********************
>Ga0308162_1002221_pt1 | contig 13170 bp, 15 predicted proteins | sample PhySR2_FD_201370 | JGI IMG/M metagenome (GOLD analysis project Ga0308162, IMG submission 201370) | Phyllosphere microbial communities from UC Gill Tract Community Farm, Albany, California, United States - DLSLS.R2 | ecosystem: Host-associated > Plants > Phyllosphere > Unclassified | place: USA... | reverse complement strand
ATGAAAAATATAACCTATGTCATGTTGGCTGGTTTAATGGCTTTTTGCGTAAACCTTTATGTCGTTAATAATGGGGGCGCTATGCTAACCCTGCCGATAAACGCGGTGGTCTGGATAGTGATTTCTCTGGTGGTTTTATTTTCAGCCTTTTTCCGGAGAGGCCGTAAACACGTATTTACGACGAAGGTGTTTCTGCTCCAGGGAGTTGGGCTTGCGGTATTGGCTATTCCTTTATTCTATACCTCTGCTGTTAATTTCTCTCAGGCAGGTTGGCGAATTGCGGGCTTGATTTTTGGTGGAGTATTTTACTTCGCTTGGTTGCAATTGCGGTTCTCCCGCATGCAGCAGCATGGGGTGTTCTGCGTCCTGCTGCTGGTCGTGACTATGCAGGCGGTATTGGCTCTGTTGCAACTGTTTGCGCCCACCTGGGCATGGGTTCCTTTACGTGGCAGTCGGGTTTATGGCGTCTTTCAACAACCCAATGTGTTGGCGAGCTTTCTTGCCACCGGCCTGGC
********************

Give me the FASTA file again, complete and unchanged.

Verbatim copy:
>Ga0308162_1002221_pt1 | contig 13170 bp, 15 predicted proteins | sample PhySR2_FD_201370 | JGI IMG/M metagenome (GOLD analysis project Ga0308162, IMG submission 201370) | Phyllosphere microbial communities from UC Gill Tract Community Farm, Albany, California, United States - DLSLS.R2 | ecosystem: Host-associated > Plants > Phyllosphere > Unclassified | place: USA... | reverse complement strand
ATGAAAAATATAACCTATGTCATGTTGGCTGGTTTAATGGCTTTTTGCGTAAACCTTTATGTCGTTAATAATGGGGGCGCTATGCTAACCCTGCCGATAAACGCGGTGGTCTGGATAGTGATTTCTCTGGTGGTTTTATTTTCAGCCTTTTTCCGGAGAGGCCGTAAACACGTATTTACGACGAAGGTGTTTCTGCTCCAGGGAGTTGGGCTTGCGGTATTGGCTATTCCTTTATTCTATACCTCTGCTGTTAATTTCTCTCAGGCAGGTTGGCGAATTGCGGGCTTGATTTTTGGTGGAGTATTTTACTTCGCTTGGTTGCAATTGCGGTTCTCCCGCATGCAGCAGCATGGGGTGTTCTGCGTCCTGCTGCTGGTCGTGACTATGCAGGCGGTATTGGCTCTGTTGCAACTGTTTGCGCCCACCTGGGCATGGGTTCCTTTACGTGGCAGTCGGGTTTATGGCGTCTTTCAACAACCCAATGTGTTGGCGAGCTTTCTTGCCACCGGCCTGGC